Welcome to the most recent installment in my ongoing examination of the elite Christian sect sometimes referred to as "The Family" or "The Fellowship." In part one I briefly addressed Family founder Abraham (Abram) Vereide, the vision that inspired him to sire the organization and the "chance" encounter he had with a "former" military officer of some means the very next day. With the second installment I advanced onto the Family's early political dabblings in Washington state as well the likelihood that it was involved in the murky netherworld of what is generally referred to as "industrial security."
Parts three and four examined the Family's extensive pre-WWII fascist ties and their efforts to rescue any number of "former" Nazis and fascists in the wake of WWII, respectively. The fifth installment considered the deep backgrounds of the next generation of Family leadership as well as Douglas Coe, the man who ultimately succeeded Vereide. The sixth and most recent installment considered the truly international scope of the Family's efforts in the second half of the twentieth century, especially their dealings with the genocidal Suharto regime of Indonesia.
This sway is aided in no small part by the collection of US congressmen that they've compiled over the years. This collection certainly features some interesting names and has managed to operate in a highly secretive fashion for decades now. It is through this collection, generally referred to as "prayer cells", that the Family's influence has steadily infiltrated the circles of power in both this nation and abroad.
"... The Family is in its own words an 'invisible' association, though it has always been organized around public man. Senator Sam Brownback (R., Kansas), chair of a weekly, off-the-record meeting of religious right groups called the Values Action Team (VAT), is an active member, as is representative Joe Pitts (R., Pennsylvania), an avuncular would-be theocrat who chairs the House version of the VAT. Others referred to as members include senators Jim DeMint of South Carolina, chairman of the Senate Steering Committee (the powerful conservative caucus cofounded back in 1974 by another Family associate, the late Senator Carl Curtis of Nebraska); Pete Domenici of New Mexico (a Catholic and relatively moderate Republican; it's Domenici's status as one of the Senate's old lions that the Family covets, not his doctrinal purity); Chuck Grassley (R., Iowa); James Inhofe (R., Oklahoma ); Tom Coburn (R., Oklahoma); John Thune (R., South Dakota); Mike Enzi (R., Wyoming); and John Ensign, the conservative casino heir elected to the Senate from Nevada, a brightly tanned hapless figure who uses his Family connections to graft holiness to his gambling-fortune name. 'Faith-based Democrats' Bill Nelson of Florida and Mark Pryor of Arkansas, sincere believers drawn rightward by their understanding of Christ's teachings, are members, and Family stalwarts in the House include Representatives Frank Wolf (R., Virginia), Zach Wamp (R., Tennessee), and Mike McIntyre, a North Carolina Democrat who believes that the Ten Commandments are 'the fundamental legal code for the laws of the United States' and thus ought to be on display in schools and courthouses...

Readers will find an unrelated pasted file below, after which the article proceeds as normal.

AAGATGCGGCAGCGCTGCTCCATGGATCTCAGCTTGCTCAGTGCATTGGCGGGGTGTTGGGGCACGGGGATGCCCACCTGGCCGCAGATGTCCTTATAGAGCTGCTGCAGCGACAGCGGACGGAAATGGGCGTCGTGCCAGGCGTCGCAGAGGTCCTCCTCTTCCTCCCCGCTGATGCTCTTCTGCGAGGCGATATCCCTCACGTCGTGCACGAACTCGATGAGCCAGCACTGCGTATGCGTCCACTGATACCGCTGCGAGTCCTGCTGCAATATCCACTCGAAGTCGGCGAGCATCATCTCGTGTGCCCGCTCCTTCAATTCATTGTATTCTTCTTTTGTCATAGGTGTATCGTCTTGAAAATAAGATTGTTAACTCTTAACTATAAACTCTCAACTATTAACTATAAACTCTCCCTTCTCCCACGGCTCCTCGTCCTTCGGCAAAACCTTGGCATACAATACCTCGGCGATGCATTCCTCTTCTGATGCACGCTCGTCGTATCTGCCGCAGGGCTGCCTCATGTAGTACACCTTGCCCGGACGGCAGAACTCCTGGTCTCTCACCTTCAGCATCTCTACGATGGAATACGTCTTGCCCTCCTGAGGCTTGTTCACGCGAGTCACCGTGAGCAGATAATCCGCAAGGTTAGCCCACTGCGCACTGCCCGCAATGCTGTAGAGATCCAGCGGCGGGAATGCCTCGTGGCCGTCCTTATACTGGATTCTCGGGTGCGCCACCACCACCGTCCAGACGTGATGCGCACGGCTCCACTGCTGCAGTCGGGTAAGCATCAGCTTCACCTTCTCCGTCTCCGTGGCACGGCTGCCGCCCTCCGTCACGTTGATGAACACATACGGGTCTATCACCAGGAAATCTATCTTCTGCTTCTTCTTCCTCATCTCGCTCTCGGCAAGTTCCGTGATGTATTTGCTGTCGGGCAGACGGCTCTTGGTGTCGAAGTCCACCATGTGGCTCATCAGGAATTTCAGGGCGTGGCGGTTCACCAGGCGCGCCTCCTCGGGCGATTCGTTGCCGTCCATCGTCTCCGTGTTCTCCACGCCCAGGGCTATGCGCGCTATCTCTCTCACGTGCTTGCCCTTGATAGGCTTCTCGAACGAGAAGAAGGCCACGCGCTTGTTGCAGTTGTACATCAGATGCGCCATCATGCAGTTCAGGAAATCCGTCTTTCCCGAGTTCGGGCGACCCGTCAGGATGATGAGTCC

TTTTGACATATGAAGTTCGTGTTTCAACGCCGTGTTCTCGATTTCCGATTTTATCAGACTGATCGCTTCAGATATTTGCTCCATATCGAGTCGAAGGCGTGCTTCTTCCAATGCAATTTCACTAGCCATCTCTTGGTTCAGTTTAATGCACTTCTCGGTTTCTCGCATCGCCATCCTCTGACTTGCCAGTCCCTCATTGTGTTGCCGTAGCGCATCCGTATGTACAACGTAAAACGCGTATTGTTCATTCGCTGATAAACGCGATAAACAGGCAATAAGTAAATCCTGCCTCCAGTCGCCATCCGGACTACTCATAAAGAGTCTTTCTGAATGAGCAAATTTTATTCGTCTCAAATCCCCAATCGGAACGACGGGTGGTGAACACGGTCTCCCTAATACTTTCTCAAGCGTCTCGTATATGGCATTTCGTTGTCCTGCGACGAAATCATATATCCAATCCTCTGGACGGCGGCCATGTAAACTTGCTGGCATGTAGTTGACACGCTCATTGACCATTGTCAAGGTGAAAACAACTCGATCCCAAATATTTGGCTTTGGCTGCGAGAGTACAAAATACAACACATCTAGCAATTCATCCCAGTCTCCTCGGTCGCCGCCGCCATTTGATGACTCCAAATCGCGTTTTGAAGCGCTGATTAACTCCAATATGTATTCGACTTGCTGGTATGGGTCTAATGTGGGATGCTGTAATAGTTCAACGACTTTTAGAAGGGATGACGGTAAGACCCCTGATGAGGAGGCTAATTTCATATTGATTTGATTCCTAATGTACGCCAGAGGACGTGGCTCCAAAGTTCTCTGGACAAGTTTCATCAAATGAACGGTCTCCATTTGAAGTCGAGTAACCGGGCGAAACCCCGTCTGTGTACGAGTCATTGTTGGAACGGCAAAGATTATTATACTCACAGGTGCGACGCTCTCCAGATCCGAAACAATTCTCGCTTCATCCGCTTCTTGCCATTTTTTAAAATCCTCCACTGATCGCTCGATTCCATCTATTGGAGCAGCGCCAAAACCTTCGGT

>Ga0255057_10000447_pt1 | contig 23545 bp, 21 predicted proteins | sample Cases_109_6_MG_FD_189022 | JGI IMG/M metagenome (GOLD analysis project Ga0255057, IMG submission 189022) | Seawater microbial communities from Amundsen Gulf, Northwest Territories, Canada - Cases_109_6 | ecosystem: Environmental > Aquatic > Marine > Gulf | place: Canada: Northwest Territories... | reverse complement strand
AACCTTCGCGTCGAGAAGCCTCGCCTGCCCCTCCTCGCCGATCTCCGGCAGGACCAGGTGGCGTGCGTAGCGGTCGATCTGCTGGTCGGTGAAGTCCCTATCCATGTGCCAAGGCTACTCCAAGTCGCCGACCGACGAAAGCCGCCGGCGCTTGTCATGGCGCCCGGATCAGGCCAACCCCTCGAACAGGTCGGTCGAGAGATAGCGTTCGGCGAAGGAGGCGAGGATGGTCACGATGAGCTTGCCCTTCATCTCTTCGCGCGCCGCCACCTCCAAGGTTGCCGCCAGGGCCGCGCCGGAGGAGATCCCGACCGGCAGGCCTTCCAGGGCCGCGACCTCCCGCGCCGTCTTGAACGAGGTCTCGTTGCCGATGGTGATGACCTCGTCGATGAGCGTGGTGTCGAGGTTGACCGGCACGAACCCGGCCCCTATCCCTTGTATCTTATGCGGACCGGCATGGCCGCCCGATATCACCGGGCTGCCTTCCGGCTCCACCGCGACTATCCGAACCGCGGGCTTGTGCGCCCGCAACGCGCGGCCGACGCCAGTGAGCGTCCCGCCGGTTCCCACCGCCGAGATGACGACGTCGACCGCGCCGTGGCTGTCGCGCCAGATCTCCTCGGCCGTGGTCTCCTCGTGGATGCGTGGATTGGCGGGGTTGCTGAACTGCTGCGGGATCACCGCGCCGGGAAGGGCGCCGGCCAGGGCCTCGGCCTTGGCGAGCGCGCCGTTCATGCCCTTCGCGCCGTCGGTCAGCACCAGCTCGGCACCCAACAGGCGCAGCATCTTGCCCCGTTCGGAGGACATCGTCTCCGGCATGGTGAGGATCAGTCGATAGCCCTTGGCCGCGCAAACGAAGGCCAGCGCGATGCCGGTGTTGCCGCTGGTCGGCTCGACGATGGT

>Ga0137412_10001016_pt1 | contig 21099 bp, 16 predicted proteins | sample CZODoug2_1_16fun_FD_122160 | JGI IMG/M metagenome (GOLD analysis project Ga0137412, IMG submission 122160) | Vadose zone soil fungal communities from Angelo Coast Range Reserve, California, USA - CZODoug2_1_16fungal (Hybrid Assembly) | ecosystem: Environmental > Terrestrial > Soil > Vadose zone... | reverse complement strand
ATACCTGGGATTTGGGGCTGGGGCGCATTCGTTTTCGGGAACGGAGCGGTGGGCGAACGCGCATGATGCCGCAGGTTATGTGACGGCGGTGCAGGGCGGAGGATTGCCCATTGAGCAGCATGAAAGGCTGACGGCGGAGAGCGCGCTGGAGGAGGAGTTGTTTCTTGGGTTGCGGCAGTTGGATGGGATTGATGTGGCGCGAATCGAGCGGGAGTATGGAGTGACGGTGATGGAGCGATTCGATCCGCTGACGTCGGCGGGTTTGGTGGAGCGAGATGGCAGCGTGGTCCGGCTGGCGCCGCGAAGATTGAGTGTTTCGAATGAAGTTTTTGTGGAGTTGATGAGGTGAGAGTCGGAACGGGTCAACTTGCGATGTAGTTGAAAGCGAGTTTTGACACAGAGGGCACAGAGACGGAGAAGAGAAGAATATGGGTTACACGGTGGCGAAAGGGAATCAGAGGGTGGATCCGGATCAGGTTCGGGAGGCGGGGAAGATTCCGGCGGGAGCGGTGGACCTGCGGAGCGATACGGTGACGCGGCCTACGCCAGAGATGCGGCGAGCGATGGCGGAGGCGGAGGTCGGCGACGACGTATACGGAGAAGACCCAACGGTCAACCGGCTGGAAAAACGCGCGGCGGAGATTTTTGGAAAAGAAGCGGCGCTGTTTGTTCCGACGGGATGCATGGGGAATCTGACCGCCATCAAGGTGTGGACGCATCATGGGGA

"... Another principle expanded upon is stealthiness; members are instructed to pursue political jujitsu by making use of secular leaders 'in the work of advancing His kingdom,' and to avoid whenever possible the label Christian itself, lest they alert enemies to that advance. Regular prayer groups, or 'cells' as they're often called, have met in the Pentagon and at the Department of Defense, and the Family has traditionally fostered strong ties with businessmen in the oil and aerospace industries.